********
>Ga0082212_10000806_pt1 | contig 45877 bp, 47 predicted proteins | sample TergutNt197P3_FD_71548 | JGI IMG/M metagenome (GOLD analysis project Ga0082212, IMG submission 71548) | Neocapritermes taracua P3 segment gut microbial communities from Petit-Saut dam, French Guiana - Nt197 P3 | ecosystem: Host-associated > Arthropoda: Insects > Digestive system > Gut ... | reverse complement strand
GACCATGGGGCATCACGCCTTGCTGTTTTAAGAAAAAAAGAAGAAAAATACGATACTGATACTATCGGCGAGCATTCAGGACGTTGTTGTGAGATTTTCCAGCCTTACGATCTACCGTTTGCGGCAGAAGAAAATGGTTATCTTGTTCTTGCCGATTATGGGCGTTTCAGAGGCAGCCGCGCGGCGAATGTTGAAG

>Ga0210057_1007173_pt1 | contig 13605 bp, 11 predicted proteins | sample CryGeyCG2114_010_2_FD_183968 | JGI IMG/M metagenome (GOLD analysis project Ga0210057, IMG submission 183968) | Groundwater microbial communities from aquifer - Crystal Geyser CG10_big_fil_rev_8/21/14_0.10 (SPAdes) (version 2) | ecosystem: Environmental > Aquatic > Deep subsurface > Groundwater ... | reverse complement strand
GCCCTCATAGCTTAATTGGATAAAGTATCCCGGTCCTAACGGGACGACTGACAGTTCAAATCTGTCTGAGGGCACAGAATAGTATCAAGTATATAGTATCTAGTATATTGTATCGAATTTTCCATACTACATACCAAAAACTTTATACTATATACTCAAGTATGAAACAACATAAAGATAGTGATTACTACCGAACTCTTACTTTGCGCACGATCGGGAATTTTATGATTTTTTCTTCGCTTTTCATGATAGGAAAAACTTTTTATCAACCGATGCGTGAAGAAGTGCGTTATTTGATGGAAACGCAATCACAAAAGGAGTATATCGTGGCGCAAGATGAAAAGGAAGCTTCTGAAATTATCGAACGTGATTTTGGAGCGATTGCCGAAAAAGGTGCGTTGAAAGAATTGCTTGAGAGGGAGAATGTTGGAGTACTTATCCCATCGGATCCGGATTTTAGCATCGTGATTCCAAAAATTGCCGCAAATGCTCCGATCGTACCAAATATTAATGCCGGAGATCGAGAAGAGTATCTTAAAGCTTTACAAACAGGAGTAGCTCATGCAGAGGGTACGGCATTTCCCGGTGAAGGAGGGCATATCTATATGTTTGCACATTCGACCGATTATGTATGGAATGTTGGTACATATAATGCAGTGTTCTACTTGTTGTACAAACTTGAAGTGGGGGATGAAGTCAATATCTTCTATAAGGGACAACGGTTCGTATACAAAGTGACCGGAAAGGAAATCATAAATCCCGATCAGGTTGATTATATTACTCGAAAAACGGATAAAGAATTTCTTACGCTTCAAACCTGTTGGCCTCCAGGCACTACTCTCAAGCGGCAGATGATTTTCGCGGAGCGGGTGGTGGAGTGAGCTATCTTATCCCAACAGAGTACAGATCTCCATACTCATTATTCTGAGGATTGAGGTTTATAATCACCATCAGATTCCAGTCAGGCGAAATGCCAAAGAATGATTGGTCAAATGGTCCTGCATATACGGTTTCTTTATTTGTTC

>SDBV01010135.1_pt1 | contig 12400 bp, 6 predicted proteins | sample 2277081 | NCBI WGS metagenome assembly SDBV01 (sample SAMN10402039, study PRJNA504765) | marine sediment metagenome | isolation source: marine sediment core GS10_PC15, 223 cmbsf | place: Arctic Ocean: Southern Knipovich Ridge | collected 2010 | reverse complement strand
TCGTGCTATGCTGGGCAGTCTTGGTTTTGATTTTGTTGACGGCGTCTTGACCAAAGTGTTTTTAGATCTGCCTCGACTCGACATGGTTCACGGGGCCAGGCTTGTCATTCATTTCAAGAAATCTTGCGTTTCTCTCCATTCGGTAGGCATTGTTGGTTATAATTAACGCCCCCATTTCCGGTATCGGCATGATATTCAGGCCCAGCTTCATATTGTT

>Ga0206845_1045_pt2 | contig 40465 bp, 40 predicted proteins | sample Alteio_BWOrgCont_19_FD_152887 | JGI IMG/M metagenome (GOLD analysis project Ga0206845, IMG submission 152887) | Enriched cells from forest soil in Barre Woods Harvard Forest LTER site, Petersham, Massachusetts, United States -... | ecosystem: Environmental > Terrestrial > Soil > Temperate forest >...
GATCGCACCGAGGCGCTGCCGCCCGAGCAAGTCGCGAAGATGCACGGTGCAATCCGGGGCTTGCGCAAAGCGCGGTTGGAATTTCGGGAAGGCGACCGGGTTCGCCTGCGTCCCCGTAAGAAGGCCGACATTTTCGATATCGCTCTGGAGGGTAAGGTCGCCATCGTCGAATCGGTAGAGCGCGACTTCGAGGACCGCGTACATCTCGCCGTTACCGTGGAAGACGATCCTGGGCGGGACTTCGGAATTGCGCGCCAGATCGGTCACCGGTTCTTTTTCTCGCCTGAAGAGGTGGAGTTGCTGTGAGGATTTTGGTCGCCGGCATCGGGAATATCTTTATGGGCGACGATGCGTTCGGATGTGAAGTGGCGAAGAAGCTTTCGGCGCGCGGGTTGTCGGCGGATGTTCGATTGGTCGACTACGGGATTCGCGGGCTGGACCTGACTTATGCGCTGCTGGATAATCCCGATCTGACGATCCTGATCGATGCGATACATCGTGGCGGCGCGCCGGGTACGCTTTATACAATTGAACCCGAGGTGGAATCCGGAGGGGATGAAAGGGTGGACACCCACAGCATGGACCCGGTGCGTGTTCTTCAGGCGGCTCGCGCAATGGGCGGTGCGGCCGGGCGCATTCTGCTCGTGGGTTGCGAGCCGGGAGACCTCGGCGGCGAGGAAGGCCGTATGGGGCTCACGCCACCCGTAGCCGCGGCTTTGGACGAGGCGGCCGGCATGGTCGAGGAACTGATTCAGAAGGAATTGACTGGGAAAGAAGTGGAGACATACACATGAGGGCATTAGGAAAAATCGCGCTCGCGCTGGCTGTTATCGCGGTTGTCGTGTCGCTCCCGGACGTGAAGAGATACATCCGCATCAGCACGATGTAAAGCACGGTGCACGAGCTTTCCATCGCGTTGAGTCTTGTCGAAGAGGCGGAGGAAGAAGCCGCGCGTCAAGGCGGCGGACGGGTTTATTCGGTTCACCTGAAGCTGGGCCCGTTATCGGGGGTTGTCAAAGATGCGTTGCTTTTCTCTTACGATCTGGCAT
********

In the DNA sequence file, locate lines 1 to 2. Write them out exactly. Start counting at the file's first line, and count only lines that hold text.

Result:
>Ga0082212_10000806_pt1 | contig 45877 bp, 47 predicted proteins | sample TergutNt197P3_FD_71548 | JGI IMG/M metagenome (GOLD analysis project Ga0082212, IMG submission 71548) | Neocapritermes taracua P3 segment gut microbial communities from Petit-Saut dam, French Guiana - Nt197 P3 | ecosystem: Host-associated > Arthropoda: Insects > Digestive system > Gut ... | reverse complement strand
GACCATGGGGCATCACGCCTTGCTGTTTTAAGAAAAAAAGAAGAAAAATACGATACTGATACTATCGGCGAGCATTCAGGACGTTGTTGTGAGATTTTCCAGCCTTACGATCTACCGTTTGCGGCAGAAGAAAATGGTTATCTTGTTCTTGCCGATTATGGGCGTTTCAGAGGCAGCCGCGCGGCGAATGTTGAAG